See also N.J.S.A. § 32:23-5 (“The States of New Jersey and New York hereby find and declare that the
occupations of longshoremen, stevedores, pier superintendents, hiring agents and port watchmen are affected with a
public interest requiring their regulation and that such regulation shall be deemed an exercise of the police power of
the two States for the protection of the public safety, welfare, prosperity, health, peace and living conditions of the
people of the two States.”).
“The Compact, which regulates the employment of waterfront labor in the Port of New
York district, established the Waterfront Commission of New York Harbor . . . .” ElizabethNewark Shipping, Inc., 164 F.3d at 179. Among other powers and duties prescribed by the
Compact, the Commission can “make investigations, collect and compile information concerning
waterfront practices generally within the port of New York district and upon all matters relating
to the accomplishment of the objectives of this [C]ompact.” (Compl. ¶ 12); N.J.S.A. § 32:2310(11). In particular, the Commission has the power “to administer oaths and issue subpoenas to
compel the attendance of witnesses and the giving of testimony and the production of other
evidence.” N.J.S.A. § 32:23-10(8). “Witness” means “any person whose testimony is desired in
any investigation, interview or other proceeding conducted by the [C]ommission pursuant to the
provisions of this act.” Id. § 32:23-85(4).
But the Compact “is not designed and shall not be construed to limit in any way any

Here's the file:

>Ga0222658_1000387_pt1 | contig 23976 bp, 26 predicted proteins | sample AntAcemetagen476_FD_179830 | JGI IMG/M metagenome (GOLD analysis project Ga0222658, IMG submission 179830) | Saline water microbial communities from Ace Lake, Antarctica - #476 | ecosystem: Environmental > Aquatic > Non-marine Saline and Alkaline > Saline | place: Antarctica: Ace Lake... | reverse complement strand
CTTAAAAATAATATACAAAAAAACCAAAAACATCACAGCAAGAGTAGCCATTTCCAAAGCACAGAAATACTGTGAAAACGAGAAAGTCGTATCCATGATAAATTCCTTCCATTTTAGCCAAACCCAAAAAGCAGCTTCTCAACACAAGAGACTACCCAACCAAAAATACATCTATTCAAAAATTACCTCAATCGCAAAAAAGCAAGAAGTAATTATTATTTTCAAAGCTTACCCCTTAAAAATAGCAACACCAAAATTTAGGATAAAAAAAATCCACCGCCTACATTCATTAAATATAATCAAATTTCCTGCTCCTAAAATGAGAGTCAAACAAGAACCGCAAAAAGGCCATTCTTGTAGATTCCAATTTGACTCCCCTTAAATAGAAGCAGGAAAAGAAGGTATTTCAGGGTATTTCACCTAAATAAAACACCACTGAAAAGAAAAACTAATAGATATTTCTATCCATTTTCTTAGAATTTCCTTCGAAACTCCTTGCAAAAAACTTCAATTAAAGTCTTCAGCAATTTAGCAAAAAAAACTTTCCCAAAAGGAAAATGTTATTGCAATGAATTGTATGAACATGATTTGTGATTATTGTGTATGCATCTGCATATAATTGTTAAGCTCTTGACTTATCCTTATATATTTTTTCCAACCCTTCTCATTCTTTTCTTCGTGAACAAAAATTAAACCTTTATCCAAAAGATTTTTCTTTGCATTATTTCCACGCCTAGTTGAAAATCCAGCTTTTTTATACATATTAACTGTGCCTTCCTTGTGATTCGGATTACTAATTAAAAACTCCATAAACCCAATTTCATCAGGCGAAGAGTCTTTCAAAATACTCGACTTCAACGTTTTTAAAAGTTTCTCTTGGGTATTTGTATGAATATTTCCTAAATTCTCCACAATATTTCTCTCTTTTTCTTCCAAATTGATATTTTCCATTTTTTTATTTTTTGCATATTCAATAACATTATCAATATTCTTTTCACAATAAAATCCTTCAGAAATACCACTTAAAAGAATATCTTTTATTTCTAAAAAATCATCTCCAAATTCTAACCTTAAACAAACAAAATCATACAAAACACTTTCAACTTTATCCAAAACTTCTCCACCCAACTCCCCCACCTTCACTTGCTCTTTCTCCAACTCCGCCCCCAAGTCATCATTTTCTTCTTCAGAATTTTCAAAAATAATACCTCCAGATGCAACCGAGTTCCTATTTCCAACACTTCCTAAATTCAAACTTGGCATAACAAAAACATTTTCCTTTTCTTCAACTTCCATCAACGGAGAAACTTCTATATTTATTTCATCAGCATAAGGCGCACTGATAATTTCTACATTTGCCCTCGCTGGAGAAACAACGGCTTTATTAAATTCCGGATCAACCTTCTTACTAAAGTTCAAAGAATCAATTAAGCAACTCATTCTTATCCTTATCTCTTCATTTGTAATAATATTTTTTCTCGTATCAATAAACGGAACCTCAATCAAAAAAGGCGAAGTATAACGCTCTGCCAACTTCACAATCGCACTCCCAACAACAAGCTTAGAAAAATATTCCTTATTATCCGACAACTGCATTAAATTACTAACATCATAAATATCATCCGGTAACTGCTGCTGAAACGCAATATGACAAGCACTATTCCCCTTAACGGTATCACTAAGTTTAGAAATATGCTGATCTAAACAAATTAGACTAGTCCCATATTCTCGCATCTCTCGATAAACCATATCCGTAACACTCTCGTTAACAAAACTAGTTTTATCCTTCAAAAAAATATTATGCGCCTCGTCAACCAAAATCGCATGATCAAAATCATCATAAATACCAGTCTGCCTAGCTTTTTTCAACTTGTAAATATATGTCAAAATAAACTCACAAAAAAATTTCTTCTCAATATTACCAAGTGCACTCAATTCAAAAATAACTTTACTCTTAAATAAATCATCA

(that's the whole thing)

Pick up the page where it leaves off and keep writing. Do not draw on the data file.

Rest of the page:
rights granted or derived from any other statute or any rule of law for employees to organize in
labor organizations, to bargain collectively and to act in any other way individually, collectively,
and through labor organizations or other representatives of their own choosing.” Id. § 32:23-68.
And “nothing contained in this [C]ompact shall be construed to limit in any way the right of
employees to strike.” Id.
C. The January 29, 2016 Work Stoppage
“On Friday, January 29, 2016, between 10:00 am and 11:00 am, some of the unionrepresented individuals who were working at marine terminals on the New Jersey side of the Port
stopped working, and in some cases walked off their jobs.” (Compl. ¶ 15). “The work stoppage
involved some marine terminals but not others; and consequently, at some locations ILArepresented employees continued to work.” (Id. ¶ 17). Initial news reports “quoted statements
from an ILA representative stating that he did not know what the work stoppage was about,”
with some reports characterizing “the stoppage as ‘unauthorized by the ILA.’” (Id. ¶ 19).
In light of the work stoppage, the “NYSA filed a grievance pursuant to the grievance
procedure set forth in the CBA between NYSA and the ILA,” which “was accelerated to
arbitration, and as a result, an emergency arbitration was scheduled for 3:00 pm” on January 29th.
(Id. ¶ 20). Before an arbitration decision, the Commission “sent representatives to the Port to
serve handwritten subpoenas on union members who appeared to be not working,” which
“demanded that the workers appear at the Commission’s offices in Manhattan to testify under
oath.” (Id. ¶ 21). The subpoenas “also contained a stern warning about the penalties authorized